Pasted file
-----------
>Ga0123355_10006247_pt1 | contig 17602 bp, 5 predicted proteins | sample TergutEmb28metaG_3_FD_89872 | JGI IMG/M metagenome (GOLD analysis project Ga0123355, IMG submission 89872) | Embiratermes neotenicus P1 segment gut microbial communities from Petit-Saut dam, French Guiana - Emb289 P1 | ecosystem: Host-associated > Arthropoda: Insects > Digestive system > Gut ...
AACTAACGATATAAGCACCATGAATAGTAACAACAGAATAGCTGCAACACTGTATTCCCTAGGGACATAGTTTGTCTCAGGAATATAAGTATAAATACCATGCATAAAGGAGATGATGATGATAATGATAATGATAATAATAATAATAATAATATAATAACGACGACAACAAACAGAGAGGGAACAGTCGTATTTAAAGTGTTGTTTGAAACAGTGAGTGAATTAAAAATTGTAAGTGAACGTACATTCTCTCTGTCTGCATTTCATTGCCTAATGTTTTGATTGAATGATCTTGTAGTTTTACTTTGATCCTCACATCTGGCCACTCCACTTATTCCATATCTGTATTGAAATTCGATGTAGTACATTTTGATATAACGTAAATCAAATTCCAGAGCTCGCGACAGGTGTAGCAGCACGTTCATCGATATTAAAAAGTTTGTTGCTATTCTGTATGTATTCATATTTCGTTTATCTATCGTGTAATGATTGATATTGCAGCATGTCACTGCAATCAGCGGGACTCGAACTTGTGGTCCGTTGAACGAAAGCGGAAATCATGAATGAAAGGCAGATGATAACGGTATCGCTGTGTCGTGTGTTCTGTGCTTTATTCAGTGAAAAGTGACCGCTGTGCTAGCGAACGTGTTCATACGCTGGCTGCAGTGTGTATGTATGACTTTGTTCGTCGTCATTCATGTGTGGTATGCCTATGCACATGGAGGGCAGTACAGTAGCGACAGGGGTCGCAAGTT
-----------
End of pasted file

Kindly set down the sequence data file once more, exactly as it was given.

>Ga0123355_10006247_pt1 | contig 17602 bp, 5 predicted proteins | sample TergutEmb28metaG_3_FD_89872 | JGI IMG/M metagenome (GOLD analysis project Ga0123355, IMG submission 89872) | Embiratermes neotenicus P1 segment gut microbial communities from Petit-Saut dam, French Guiana - Emb289 P1 | ecosystem: Host-associated > Arthropoda: Insects > Digestive system > Gut ...
AACTAACGATATAAGCACCATGAATAGTAACAACAGAATAGCTGCAACACTGTATTCCCTAGGGACATAGTTTGTCTCAGGAATATAAGTATAAATACCATGCATAAAGGAGATGATGATGATAATGATAATGATAATAATAATAATAATAATATAATAACGACGACAACAAACAGAGAGGGAACAGTCGTATTTAAAGTGTTGTTTGAAACAGTGAGTGAATTAAAAATTGTAAGTGAACGTACATTCTCTCTGTCTGCATTTCATTGCCTAATGTTTTGATTGAATGATCTTGTAGTTTTACTTTGATCCTCACATCTGGCCACTCCACTTATTCCATATCTGTATTGAAATTCGATGTAGTACATTTTGATATAACGTAAATCAAATTCCAGAGCTCGCGACAGGTGTAGCAGCACGTTCATCGATATTAAAAAGTTTGTTGCTATTCTGTATGTATTCATATTTCGTTTATCTATCGTGTAATGATTGATATTGCAGCATGTCACTGCAATCAGCGGGACTCGAACTTGTGGTCCGTTGAACGAAAGCGGAAATCATGAATGAAAGGCAGATGATAACGGTATCGCTGTGTCGTGTGTTCTGTGCTTTATTCAGTGAAAAGTGACCGCTGTGCTAGCGAACGTGTTCATACGCTGGCTGCAGTGTGTATGTATGACTTTGTTCGTCGTCATTCATGTGTGGTATGCCTATGCACATGGAGGGCAGTACAGTAGCGACAGGGGTCGCAAGTT